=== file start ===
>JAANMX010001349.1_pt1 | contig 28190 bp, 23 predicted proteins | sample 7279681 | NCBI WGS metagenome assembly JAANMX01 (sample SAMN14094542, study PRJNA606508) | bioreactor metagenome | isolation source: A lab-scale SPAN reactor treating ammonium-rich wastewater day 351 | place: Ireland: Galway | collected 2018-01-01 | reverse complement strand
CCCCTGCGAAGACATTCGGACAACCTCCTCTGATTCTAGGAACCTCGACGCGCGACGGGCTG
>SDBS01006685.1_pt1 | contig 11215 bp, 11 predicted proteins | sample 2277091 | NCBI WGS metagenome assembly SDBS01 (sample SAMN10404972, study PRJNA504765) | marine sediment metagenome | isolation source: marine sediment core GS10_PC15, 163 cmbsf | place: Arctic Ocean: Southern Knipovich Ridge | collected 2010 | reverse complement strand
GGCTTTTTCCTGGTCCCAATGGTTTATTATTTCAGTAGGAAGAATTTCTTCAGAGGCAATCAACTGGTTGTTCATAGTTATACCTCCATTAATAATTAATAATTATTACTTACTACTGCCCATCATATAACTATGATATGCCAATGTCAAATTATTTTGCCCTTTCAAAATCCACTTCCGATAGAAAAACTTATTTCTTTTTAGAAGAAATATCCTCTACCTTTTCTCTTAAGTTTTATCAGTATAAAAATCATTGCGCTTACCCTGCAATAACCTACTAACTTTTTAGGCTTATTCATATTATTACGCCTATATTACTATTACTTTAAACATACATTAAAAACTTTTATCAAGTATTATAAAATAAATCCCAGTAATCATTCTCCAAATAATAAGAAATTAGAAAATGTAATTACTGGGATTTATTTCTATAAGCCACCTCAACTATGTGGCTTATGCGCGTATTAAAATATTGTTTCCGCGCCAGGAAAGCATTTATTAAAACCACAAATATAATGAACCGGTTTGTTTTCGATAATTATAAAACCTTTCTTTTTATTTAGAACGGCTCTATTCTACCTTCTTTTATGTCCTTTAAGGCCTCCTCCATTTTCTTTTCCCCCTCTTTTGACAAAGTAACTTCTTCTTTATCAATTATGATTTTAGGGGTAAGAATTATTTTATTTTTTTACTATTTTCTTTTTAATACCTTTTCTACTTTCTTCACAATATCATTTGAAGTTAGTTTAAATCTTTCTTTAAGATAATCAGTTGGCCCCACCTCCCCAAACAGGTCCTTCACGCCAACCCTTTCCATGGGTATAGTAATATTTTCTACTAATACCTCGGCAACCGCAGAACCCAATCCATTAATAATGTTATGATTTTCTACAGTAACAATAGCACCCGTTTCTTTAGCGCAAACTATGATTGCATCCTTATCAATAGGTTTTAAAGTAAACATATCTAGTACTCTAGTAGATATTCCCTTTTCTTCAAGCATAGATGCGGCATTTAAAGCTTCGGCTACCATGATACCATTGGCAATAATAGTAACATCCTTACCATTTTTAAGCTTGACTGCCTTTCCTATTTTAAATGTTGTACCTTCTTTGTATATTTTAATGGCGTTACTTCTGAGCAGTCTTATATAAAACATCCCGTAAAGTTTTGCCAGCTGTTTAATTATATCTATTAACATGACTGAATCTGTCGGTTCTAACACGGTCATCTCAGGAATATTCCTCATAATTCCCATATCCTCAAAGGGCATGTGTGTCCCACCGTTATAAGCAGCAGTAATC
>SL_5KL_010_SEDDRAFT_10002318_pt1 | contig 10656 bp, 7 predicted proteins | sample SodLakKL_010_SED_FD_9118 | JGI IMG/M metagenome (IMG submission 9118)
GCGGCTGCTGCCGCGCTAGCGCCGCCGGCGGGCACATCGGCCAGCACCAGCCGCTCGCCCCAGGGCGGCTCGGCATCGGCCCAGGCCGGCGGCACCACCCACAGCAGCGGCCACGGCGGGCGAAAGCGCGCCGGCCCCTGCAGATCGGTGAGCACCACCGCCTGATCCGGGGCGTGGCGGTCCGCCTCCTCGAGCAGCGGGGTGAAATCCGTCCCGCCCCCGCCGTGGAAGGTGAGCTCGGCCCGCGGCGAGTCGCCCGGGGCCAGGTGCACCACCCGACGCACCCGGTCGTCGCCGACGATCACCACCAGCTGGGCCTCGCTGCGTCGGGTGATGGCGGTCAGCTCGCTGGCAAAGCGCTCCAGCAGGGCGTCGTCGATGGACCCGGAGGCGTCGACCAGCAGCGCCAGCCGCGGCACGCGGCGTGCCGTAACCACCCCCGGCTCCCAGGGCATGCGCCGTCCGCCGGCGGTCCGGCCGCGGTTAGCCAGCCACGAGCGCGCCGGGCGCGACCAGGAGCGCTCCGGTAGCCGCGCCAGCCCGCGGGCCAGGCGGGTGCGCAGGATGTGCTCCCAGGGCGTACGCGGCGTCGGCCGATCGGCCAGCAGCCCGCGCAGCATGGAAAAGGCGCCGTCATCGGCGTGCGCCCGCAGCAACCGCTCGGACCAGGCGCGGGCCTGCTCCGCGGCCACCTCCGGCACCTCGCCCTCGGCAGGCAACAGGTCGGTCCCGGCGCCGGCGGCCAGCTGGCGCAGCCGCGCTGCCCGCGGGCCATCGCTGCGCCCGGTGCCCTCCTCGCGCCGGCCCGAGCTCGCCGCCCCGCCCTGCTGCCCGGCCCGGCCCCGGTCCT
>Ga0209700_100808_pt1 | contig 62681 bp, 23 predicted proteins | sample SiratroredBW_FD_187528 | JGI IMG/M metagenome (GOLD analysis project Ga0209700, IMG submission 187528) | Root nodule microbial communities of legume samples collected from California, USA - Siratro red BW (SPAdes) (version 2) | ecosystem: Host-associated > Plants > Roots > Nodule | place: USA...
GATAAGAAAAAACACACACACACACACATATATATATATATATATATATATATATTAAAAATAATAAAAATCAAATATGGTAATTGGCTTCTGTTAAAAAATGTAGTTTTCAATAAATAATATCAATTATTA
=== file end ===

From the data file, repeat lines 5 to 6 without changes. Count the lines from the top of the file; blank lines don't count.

>SL_5KL_010_SEDDRAFT_10002318_pt1 | contig 10656 bp, 7 predicted proteins | sample SodLakKL_010_SED_FD_9118 | JGI IMG/M metagenome (IMG submission 9118)
GCGGCTGCTGCCGCGCTAGCGCCGCCGGCGGGCACATCGGCCAGCACCAGCCGCTCGCCCCAGGGCGGCTCGGCATCGGCCCAGGCCGGCGGCACCACCCACAGCAGCGGCCACGGCGGGCGAAAGCGCGCCGGCCCCTGCAGATCGGTGAGCACCACCGCCTGATCCGGGGCGTGGCGGTCCGCCTCCTCGAGCAGCGGGGTGAAATCCGTCCCGCCCCCGCCGTGGAAGGTGAGCTCGGCCCGCGGCGAGTCGCCCGGGGCCAGGTGCACCACCCGACGCACCCGGTCGTCGCCGACGATCACCACCAGCTGGGCCTCGCTGCGTCGGGTGATGGCGGTCAGCTCGCTGGCAAAGCGCTCCAGCAGGGCGTCGTCGATGGACCCGGAGGCGTCGACCAGCAGCGCCAGCCGCGGCACGCGGCGTGCCGTAACCACCCCCGGCTCCCAGGGCATGCGCCGTCCGCCGGCGGTCCGGCCGCGGTTAGCCAGCCACGAGCGCGCCGGGCGCGACCAGGAGCGCTCCGGTAGCCGCGCCAGCCCGCGGGCCAGGCGGGTGCGCAGGATGTGCTCCCAGGGCGTACGCGGCGTCGGCCGATCGGCCAGCAGCCCGCGCAGCATGGAAAAGGCGCCGTCATCGGCGTGCGCCCGCAGCAACCGCTCGGACCAGGCGCGGGCCTGCTCCGCGGCCACCTCCGGCACCTCGCCCTCGGCAGGCAACAGGTCGGTCCCGGCGCCGGCGGCCAGCTGGCGCAGCCGCGCTGCCCGCGGGCCATCGCTGCGCCCGGTGCCCTCCTCGCGCCGGCCCGAGCTCGCCGCCCCGCCCTGCTGCCCGGCCCGGCCCCGGTCCT